Louisiana families who have a family member with a disability must plan for the future very carefully. How assets are left after your death can have a tremendous impact on the quality of life for that person. To protect a person with special needs, a well-defined estate plan is vital.
Many parents assume that making sure a child is financially secure after they are gone means leaving the assets outright to the children. For many reasons, such as a child’s inability to manage finances, the outright distribution of your assets to your children may not be the most prudent option. This becomes especially true if any of the beneficiaries of your estate have, or develop in the future, special needs, and require the assistance of government aid.
Know Your Options
Leaving assets outright to a special needs child could render them ineligible to receive otherwise valuable government assistance until those assets are exhausted. In Louisiana, the problem is exacerbated by the fact that Louisiana forced heirship laws mandate that a child with a permanent disability must receive an inheritance from the child’s deceased parent. But what is a parent to do to avoid this result?
One option is to disinherit the special needs child completely, thereby allowing the child to receive aid from the government they would otherwise not be able to receive with an inheritance. Although the parents could instruct their other children to care for the special needs child, there is no guarantee that this will be done. Additionally, there is no assurance that the government program will continue in existence or will provide the expected level of assistance. Finally, and possibly most significantly, the psychological effects of disinheriting the child could be devastating to the child and the parents during their lifetimes. Therefore, for most parents, this option is not an option at all.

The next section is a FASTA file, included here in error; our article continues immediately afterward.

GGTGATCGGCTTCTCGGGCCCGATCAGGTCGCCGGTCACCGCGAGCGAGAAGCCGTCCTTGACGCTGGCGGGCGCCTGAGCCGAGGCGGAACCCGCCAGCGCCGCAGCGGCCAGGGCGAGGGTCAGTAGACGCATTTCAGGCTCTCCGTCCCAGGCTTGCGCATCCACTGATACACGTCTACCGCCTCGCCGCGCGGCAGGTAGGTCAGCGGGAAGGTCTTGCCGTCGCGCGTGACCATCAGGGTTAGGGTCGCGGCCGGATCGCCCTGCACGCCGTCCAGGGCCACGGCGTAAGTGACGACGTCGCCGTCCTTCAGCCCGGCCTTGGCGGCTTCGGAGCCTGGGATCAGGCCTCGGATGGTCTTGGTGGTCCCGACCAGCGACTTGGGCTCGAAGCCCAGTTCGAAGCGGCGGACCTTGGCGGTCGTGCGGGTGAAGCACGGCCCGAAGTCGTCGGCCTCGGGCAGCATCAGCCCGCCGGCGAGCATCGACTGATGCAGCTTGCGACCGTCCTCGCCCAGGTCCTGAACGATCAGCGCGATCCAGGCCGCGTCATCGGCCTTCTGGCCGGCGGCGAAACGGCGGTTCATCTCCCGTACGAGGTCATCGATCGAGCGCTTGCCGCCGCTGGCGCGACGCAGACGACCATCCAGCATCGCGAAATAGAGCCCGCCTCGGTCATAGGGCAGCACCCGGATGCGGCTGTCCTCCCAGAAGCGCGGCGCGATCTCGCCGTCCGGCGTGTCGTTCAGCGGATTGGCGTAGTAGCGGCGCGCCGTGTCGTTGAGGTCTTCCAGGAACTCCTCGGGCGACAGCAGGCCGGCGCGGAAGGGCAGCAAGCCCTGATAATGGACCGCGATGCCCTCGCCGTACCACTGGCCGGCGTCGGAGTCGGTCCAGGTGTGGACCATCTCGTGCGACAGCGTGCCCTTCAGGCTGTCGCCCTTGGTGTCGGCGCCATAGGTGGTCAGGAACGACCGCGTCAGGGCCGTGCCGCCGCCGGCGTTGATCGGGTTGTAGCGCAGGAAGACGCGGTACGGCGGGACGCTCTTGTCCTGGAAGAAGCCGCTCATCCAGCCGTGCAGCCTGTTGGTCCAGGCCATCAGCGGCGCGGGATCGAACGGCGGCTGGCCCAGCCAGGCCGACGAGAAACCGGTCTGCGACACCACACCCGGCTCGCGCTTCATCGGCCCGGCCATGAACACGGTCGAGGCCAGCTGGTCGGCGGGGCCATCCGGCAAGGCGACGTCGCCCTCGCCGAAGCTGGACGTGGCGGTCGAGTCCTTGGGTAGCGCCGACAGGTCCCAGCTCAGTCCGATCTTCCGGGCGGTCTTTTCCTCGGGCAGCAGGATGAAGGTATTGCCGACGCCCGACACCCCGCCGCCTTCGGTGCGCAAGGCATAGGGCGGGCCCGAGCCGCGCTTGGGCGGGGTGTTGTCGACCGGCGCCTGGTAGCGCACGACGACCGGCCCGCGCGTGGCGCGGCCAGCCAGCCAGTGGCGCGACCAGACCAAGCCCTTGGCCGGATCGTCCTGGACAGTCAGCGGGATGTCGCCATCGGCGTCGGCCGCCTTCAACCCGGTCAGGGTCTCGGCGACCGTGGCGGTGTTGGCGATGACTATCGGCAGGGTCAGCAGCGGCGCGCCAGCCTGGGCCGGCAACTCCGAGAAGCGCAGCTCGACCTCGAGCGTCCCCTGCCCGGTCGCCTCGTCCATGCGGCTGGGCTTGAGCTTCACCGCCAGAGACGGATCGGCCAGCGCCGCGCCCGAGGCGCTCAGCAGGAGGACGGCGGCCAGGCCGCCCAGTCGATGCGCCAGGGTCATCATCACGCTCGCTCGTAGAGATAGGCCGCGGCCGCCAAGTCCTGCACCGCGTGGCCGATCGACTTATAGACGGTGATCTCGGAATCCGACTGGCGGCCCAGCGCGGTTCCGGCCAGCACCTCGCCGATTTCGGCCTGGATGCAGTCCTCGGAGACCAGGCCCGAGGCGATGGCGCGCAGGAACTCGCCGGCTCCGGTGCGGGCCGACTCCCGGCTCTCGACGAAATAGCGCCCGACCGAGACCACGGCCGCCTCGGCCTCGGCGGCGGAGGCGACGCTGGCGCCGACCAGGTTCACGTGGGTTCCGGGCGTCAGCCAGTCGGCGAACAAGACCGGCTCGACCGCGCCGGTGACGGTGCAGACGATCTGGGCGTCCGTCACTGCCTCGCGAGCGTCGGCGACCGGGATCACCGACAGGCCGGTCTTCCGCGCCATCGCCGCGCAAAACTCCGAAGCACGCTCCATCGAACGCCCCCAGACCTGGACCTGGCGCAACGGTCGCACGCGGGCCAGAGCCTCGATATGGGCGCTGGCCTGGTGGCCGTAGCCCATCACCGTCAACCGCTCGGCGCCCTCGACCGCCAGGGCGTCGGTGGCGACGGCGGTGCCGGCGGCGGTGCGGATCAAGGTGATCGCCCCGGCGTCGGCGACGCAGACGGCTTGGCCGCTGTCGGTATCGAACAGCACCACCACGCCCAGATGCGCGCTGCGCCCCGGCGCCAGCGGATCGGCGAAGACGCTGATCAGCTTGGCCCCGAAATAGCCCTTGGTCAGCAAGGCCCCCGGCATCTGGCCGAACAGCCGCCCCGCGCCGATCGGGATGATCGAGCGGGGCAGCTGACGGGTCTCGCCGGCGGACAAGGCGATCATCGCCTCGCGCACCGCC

Fortunately, there is a more viable option for fulfilling a parent’s desire to care for a special needs child without interfering with his or her ability to receive government assistance: the Special Needs Trust. Special provisions can be included in a trust that limits the child’s access to the trust assets and, hence, the inheritance’s effects upon assistance eligibility.
How a Special Needs Trust Works
The Special Needs Trust allows a parent, grandparent, or guardian to provide funds for a child with special needs without disrupting the child’s eligibility for government aid. Setting one up is a fairly simple process. Working with your estate planning attorney, you appoint trustees for your child’s trust. The trustees will manage the assets you transfer to the trust for your child’s benefit. In the event of your disability or death, the trustees will also supervise your child’s finances.
During your lifetime, you can serve as the trustee and remain in complete control over your child’s finances. Should you die, however, your successor trustees will step in and take care of your child’s finances on your behalf. As part of setting up your child’s Special Needs Trust, you will provide detailed written instructions to direct your trustees’ activities. By law, trustees must follow these instructions. So, you can rest assured your child’s education, housing, and other needs are being taken care of.
Best of all, the Special Needs Trust will preserve your child’s eligibility for federal, state, and charitable benefit programs. This is accomplished by providing that the funds can only be withdrawn from the Special Needs Trust for purposes other than those covered under the governmental and private benefit programs.
Your Southeast Louisiana Special Needs Planning Attorney
As difficult a subject as it might be, all parents owe it to their children to ensure they’re well cared for, come what may. Parents of children with special needs face an even greater imperative to do this essential planning. Contact Metairie Special Needs Planning Attorney, Chip Morrison, at 504-831-2348 if you have questions about estate planning for your loved one with a disability.